By Daniel J. Vance
Glenn Ferrell of Boise, Idaho, has plenty of experience on how disability affects families. His fourth child, Noah, was born with Down Syndrome, and his first wife, Barbara, died from Huntington's disease.
As for Noah, “my wife was thirty-nine when he was born,” said 57-year-old Ferrell in a telephone interview. “And we didn't find out (about the Down syndrome) until the day he was born.”
Down syndrome is caused by a defective embryo cell division creating an extra No. 21 chromosome. Affecting 350,000 Americans, it is the nation's leading cause of mental retardation.
The Ferrells were concerned early on about Noah's development. He weighed only nine pounds after eighteen months, couldn't walk until age three, had slurred speech and wasn't potty-trained until seven.
With all his physical challenges, “there was still a joy about having him around,” said Ferrell of the early years. He and his wife home-schooled Noah and his three siblings, and by having Noah around “his siblings learned a great deal about compassion and about people who were different.”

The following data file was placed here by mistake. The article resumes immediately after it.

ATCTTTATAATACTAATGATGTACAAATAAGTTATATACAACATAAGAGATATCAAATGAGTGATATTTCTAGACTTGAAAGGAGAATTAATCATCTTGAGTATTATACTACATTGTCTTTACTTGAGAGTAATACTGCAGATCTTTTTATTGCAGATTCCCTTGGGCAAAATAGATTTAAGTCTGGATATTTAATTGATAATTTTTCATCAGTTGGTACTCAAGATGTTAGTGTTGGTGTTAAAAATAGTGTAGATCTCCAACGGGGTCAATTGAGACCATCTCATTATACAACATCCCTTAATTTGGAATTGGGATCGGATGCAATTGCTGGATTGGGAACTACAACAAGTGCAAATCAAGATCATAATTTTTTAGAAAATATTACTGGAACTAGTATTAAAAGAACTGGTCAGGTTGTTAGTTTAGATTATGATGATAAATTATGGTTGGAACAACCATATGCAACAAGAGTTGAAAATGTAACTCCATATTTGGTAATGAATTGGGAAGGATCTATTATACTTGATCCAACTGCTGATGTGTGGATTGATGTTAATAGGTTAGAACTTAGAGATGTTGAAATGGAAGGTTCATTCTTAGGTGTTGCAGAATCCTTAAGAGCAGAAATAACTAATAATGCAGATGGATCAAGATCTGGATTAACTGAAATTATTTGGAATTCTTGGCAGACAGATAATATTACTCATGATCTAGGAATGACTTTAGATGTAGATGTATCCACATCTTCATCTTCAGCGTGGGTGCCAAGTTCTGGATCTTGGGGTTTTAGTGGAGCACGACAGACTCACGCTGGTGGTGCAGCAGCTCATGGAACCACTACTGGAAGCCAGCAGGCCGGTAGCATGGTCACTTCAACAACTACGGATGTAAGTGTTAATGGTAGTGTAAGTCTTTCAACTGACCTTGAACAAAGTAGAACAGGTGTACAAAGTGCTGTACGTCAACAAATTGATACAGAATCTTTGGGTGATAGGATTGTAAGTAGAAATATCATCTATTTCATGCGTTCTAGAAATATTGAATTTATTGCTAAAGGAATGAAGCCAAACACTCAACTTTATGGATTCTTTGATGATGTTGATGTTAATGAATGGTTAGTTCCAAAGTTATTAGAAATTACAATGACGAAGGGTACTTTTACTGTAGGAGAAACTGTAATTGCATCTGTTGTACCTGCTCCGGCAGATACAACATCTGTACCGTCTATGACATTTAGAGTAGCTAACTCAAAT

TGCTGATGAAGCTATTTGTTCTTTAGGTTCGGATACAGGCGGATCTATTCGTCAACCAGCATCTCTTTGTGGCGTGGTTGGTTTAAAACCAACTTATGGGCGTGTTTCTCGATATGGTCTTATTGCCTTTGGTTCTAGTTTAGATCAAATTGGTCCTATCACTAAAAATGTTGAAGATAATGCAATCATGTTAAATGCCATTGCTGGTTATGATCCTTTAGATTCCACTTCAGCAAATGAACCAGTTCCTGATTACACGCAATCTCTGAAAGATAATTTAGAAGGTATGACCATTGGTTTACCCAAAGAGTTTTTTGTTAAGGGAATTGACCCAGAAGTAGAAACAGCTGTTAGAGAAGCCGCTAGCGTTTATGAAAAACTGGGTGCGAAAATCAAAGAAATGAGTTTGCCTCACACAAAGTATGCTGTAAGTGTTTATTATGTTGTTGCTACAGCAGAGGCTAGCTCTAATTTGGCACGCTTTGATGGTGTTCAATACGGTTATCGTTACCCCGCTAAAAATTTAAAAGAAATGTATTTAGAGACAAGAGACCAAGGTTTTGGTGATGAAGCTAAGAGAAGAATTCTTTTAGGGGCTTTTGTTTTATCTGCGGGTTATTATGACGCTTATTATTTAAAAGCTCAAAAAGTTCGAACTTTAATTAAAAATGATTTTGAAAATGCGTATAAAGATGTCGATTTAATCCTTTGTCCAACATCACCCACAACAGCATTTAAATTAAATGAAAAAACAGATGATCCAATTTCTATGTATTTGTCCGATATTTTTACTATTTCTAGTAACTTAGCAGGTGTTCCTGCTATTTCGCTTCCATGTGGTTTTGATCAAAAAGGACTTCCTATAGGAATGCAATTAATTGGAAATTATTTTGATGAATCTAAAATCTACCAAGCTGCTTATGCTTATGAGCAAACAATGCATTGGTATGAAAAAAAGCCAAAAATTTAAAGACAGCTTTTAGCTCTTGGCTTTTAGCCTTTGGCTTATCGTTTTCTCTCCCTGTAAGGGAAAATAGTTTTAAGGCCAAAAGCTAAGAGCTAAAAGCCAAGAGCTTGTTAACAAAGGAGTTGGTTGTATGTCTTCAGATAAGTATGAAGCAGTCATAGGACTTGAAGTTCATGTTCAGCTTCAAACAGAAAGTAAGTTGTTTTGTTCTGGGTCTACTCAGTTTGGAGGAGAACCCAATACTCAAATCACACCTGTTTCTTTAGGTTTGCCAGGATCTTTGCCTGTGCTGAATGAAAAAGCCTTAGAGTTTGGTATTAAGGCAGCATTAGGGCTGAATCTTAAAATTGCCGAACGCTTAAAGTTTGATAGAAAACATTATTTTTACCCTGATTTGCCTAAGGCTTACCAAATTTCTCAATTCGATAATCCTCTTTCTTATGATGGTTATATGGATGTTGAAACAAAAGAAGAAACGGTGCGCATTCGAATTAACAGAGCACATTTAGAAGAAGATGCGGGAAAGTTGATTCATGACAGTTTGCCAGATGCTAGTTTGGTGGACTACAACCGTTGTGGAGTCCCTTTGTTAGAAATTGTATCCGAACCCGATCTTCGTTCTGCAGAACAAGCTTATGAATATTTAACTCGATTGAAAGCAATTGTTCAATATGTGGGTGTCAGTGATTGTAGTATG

As Noah grew, Barbara Ferrell developed Huntington's disease. A National Institutes of Health website calls Huntington's a “genetically programmed degeneration of brain cells.” The degeneration causes uncontrolled movements, loss of intellectual faculties, and emotional disturbances.
Said Ferrell, “Barbara wasn't able to walk the last three years of her life and used a cane several years before that. She lost the ability to speak clearly those last years. In the last year she lost control of her bodily functions before wasting away to seventy-five pounds.” She died at age fifty-five, just four years ago.
The death greatly affected Noah. “He observed (his mother dying) at home and wasn't able to articulate what was going on,” said Ferrell. “I often found him crying alone in a corner. From then on he began talking a great deal about death, which he'd never done before. He even became sensitive to the death of pets. Occasionally even today I will find him looking at her picture, or while riding down the road he will say he misses his mom and begin to cry.”
Noah was sixteen when his mother died. Ferrell, the pastor of a church, eventually remarried and moved from eastern Kentucky to Idaho, in part so Noah could have certain social services. Noah and his new mother get along fabulously.
For more, see danieljvance.com [This column made possible by a grant from Blue Valley Sod, www.bluevalleysod.com]